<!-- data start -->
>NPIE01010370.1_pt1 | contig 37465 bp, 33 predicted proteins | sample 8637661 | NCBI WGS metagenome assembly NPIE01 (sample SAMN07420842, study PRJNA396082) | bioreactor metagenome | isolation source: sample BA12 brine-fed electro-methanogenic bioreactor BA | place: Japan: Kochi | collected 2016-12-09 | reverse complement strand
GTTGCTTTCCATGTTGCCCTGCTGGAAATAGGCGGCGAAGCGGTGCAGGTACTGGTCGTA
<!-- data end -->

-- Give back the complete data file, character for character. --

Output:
>NPIE01010370.1_pt1 | contig 37465 bp, 33 predicted proteins | sample 8637661 | NCBI WGS metagenome assembly NPIE01 (sample SAMN07420842, study PRJNA396082) | bioreactor metagenome | isolation source: sample BA12 brine-fed electro-methanogenic bioreactor BA | place: Japan: Kochi | collected 2016-12-09 | reverse complement strand
GTTGCTTTCCATGTTGCCCTGCTGGAAATAGGCGGCGAAGCGGTGCAGGTACTGGTCGTA